Freedom Connection

Cultivating Contentment

23

Jun 14

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I am thrilled to feature this special blog post written by my dear friend, and also a Freedom Connection board member, Joyce Shaver.

Thank you, Joyce, for the following wise insights!

Cultivating Contentment

I have a confession to make. I drive a Volkswagen. Why is it a confession you ask, because I want to be driving a Lexus! As much as I wanted to be thankful for this vehicle, deep down I found myself wishing for something nicer and for a little while, I found the roots of discontent starting to set into my heart.

Too often we’re discontent with the superficial things in our lives. Our world sets us up to want bigger, better, newer, faster and more expensive. We live in a society that is constantly whispering lies that what we have is not good enough. As dangerous as it can be to be discontent with the material things in our lives, even more dangerous is when we find ourselves struggling to feel content with the more significant things in life.

Whether it is struggling to feel content with our marriages, feeling inadequate about our abilities, or looking down at our physical appearance, so many times it is easy to feel like we aren’t measuring up. Whether you are struggling to feel content with the material things in your life, or something a little deeper, I have found these three principles help refocus our perspective:

    1. Stop Looking Around, and Start Looking Up. For me, the single most significant factor in changing my heart has to do with my focus. In this social media focused world, Facebook to Hollywood, everyone seems to always have their best foot forward. We can easily find ourselves comparing their best to our worst. When it comes to learning how to be content, the biggest favor we can do for ourselves is not to simply close our eyes to the things around us, but rather, to fix our eyes on things above. All throughout Scripture we are challenged to remember that this world and everything in it is temporary. Everything in this life will one day fade away, and only one thing will remain: our relationship with Jesus Christ. In order to really know and understand true contentment, we have to realize that our hearts will only be satisfied when they are satisfied with Him. The most important thing we can do for ourselves is to look up, and allow our lives to be consumed by the only One that really matters in this world. As one song puts it, [tweet_dis]we need to learn to live “for an audience of one.”[/tweet_dis]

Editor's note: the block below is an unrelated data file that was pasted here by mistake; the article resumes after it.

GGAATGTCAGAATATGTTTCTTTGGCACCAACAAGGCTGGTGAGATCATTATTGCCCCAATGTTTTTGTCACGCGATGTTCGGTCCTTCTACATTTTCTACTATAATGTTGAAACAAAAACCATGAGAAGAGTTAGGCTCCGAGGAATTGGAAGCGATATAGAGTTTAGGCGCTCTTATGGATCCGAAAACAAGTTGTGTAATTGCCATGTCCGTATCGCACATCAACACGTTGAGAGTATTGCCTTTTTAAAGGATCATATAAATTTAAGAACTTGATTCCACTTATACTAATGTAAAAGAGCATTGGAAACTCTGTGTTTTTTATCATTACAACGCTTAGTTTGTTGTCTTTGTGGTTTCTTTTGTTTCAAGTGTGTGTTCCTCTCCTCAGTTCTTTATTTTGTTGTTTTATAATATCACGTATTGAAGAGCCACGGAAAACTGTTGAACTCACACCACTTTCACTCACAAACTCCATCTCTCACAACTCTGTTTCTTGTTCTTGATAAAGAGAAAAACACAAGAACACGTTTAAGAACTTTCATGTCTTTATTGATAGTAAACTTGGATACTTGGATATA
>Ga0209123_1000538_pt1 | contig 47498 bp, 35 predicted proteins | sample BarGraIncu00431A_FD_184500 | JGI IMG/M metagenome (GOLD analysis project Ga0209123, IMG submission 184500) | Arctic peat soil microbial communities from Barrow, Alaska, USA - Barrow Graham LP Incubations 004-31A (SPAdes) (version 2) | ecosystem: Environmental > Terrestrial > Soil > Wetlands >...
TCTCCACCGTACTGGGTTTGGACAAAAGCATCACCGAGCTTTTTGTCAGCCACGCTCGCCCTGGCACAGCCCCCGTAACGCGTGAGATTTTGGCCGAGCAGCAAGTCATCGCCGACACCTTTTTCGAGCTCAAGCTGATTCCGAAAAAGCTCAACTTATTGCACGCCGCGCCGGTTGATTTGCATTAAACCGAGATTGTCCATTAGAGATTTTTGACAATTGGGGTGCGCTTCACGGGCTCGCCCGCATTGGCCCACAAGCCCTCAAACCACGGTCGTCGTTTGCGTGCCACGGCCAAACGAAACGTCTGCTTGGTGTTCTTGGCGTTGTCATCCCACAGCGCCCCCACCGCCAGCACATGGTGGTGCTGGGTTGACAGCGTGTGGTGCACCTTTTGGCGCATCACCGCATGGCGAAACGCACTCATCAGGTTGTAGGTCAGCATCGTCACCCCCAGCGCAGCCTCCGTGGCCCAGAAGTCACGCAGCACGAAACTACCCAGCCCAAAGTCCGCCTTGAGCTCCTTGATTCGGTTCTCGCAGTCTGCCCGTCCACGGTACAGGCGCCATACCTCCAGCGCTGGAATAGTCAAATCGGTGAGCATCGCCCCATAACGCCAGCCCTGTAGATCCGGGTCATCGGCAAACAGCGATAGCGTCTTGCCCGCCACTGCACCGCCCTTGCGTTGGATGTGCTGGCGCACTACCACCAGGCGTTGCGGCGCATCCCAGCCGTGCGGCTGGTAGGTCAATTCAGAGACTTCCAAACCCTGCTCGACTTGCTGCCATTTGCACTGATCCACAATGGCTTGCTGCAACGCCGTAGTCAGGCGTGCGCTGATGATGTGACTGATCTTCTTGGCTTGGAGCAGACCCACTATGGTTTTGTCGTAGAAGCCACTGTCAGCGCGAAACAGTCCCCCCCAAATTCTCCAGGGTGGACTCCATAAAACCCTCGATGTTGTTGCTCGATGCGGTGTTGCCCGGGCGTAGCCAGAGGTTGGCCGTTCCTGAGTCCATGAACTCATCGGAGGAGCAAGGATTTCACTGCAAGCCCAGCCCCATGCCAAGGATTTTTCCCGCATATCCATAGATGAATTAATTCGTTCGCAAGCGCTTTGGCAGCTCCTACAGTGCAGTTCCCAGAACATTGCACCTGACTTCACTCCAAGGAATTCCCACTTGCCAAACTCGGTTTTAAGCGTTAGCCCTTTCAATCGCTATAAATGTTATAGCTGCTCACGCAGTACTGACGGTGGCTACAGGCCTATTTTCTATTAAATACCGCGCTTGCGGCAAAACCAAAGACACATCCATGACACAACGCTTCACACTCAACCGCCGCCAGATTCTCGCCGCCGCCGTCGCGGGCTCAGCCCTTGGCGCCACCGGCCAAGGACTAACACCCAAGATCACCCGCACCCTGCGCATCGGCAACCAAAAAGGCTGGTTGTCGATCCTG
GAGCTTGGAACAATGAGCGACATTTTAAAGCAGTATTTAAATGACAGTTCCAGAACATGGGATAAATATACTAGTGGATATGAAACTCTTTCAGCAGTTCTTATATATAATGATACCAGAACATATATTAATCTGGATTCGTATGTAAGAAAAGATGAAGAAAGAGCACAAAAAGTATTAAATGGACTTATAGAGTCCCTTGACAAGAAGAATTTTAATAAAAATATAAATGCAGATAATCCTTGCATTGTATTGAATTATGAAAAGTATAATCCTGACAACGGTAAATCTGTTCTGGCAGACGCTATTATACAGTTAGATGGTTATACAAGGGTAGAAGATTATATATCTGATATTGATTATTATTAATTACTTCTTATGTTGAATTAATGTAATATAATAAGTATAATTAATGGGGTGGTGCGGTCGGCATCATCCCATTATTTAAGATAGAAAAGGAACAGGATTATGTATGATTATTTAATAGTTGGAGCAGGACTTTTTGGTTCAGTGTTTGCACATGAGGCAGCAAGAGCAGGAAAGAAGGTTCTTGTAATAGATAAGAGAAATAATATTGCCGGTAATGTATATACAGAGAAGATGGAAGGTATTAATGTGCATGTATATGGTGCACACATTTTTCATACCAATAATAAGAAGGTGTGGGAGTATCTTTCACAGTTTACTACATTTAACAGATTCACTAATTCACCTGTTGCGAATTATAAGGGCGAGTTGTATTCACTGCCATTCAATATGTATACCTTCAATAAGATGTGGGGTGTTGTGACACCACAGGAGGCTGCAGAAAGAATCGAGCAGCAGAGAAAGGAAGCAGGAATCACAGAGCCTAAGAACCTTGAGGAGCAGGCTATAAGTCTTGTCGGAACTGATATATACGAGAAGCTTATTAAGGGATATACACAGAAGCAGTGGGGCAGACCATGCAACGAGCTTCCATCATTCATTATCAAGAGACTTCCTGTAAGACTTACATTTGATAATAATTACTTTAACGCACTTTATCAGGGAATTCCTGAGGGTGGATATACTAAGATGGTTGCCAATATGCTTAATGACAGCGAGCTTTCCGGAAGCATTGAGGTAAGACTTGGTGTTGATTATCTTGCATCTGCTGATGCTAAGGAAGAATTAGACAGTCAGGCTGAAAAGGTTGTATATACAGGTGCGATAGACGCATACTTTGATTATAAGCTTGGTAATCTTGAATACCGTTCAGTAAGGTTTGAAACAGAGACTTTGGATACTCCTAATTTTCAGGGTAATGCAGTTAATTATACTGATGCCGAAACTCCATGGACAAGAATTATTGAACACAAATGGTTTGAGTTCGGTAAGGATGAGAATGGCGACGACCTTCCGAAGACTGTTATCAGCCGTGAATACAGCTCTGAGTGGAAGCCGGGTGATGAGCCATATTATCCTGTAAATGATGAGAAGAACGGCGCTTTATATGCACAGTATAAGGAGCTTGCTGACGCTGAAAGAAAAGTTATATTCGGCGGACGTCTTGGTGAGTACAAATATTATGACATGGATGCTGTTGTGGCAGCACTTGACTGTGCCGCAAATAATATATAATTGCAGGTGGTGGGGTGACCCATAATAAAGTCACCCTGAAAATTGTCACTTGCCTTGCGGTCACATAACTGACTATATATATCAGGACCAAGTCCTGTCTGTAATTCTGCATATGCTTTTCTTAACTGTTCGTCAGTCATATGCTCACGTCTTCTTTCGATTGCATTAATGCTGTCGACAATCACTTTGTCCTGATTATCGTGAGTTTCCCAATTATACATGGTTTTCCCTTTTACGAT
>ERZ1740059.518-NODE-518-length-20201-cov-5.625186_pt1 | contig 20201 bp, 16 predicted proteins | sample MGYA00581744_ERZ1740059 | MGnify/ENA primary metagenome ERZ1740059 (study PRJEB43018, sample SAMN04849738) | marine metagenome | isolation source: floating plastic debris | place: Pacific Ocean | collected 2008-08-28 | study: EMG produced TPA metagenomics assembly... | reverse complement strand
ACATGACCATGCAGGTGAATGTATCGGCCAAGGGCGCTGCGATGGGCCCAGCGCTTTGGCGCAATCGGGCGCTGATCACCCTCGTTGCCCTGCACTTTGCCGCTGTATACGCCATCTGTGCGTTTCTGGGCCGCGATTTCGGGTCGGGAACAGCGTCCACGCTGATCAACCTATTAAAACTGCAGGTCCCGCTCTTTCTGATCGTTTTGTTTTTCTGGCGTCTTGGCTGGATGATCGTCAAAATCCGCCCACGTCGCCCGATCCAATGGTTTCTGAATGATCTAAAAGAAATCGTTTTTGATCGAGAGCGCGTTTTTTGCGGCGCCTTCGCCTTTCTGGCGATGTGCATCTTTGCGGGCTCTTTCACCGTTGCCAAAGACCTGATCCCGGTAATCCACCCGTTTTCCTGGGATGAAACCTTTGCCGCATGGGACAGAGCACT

2. Focus more on the Do’s than the Don’ts. Take a drive down any major highway, or turn on any television station and you will be overwhelmed with billboards, signs, and commercials reminding you of everything your life is missing. But the truth is, contentment has very little to do with having what we want, and everything to do with wanting what we have. When we take the time to appreciate what we have been given, those things begin taking on a whole new meaning in our lives. One of the best ways to learn to focus on what we have is by having a heart of gratitude. Rather than simply longing for all the things we don’t have, it’s important to go to God in thankfulness for all that we do have. [tweet_dis]Our perspective is so important in the cultivation of contentment[/tweet_dis], because it colors the lens through which we see all of life. We will either be people who are lacking, or people who are living. Take the time today to focus on what you have been given by thanking God for those things.
    3. Don’t Live in the Should, Could and Would. Without even realizing it, we live so much of our time focusing on the past, rather than experiencing the present. It is easy to fixate on the things we should have, could have, or would have if things had been different.  But things are as they are, and [tweet_dis]living in the past will never allow us to enjoy the present[/tweet_dis], or move into the future. The enemy wants to use our past to fill us with regrets, doubts, and hopelessness, because he knows that this kind of guilt will keep us paralyzed.  But God’s voice takes our should-have, could-have, and would-haves, and invites us to live for the hope of the future, rather than to wallow in the regrets of the past. The third key of contentment is to stop looking back, and to keep looking forward.

No matter who you are, where you are, or what you have been through, God promises that by His power, Spirit, and strength, true contentment can be a daily part of your life. (Philippians 4:12-13). Though it may take a shift in perspective and a change of heart, true contentment will give you the opportunity to live everyday to its fullest. May God give us all the strength to keep looking up.

 

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